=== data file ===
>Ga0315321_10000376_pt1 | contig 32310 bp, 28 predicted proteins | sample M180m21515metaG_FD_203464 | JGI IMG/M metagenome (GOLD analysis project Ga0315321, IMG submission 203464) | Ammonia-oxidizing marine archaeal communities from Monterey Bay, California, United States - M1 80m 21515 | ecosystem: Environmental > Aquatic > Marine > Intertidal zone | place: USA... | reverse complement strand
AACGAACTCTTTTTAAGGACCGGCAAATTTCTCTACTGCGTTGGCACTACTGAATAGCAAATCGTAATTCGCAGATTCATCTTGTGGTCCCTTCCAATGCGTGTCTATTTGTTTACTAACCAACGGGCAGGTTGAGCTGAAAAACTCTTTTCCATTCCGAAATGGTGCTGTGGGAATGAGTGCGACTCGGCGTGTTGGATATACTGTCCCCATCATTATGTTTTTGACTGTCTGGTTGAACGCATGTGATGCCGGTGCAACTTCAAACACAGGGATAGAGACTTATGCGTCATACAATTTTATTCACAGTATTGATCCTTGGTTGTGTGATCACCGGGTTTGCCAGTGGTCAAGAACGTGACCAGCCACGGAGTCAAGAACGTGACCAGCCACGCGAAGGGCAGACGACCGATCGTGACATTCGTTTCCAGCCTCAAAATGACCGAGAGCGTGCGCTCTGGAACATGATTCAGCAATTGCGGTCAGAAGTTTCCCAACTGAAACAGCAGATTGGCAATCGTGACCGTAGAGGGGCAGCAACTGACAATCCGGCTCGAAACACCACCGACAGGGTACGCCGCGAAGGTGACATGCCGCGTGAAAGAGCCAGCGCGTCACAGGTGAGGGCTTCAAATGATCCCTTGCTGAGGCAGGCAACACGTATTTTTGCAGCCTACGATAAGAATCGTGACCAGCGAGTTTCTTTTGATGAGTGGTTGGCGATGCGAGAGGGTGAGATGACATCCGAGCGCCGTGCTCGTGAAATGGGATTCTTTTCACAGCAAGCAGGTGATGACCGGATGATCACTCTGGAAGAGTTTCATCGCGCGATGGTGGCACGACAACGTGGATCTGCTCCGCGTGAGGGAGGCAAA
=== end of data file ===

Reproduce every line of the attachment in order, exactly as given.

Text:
>Ga0315321_10000376_pt1 | contig 32310 bp, 28 predicted proteins | sample M180m21515metaG_FD_203464 | JGI IMG/M metagenome (GOLD analysis project Ga0315321, IMG submission 203464) | Ammonia-oxidizing marine archaeal communities from Monterey Bay, California, United States - M1 80m 21515 | ecosystem: Environmental > Aquatic > Marine > Intertidal zone | place: USA... | reverse complement strand
AACGAACTCTTTTTAAGGACCGGCAAATTTCTCTACTGCGTTGGCACTACTGAATAGCAAATCGTAATTCGCAGATTCATCTTGTGGTCCCTTCCAATGCGTGTCTATTTGTTTACTAACCAACGGGCAGGTTGAGCTGAAAAACTCTTTTCCATTCCGAAATGGTGCTGTGGGAATGAGTGCGACTCGGCGTGTTGGATATACTGTCCCCATCATTATGTTTTTGACTGTCTGGTTGAACGCATGTGATGCCGGTGCAACTTCAAACACAGGGATAGAGACTTATGCGTCATACAATTTTATTCACAGTATTGATCCTTGGTTGTGTGATCACCGGGTTTGCCAGTGGTCAAGAACGTGACCAGCCACGGAGTCAAGAACGTGACCAGCCACGCGAAGGGCAGACGACCGATCGTGACATTCGTTTCCAGCCTCAAAATGACCGAGAGCGTGCGCTCTGGAACATGATTCAGCAATTGCGGTCAGAAGTTTCCCAACTGAAACAGCAGATTGGCAATCGTGACCGTAGAGGGGCAGCAACTGACAATCCGGCTCGAAACACCACCGACAGGGTACGCCGCGAAGGTGACATGCCGCGTGAAAGAGCCAGCGCGTCACAGGTGAGGGCTTCAAATGATCCCTTGCTGAGGCAGGCAACACGTATTTTTGCAGCCTACGATAAGAATCGTGACCAGCGAGTTTCTTTTGATGAGTGGTTGGCGATGCGAGAGGGTGAGATGACATCCGAGCGCCGTGCTCGTGAAATGGGATTCTTTTCACAGCAAGCAGGTGATGACCGGATGATCACTCTGGAAGAGTTTCATCGCGCGATGGTGGCACGACAACGTGGATCTGCTCCGCGTGAGGGAGGCAAA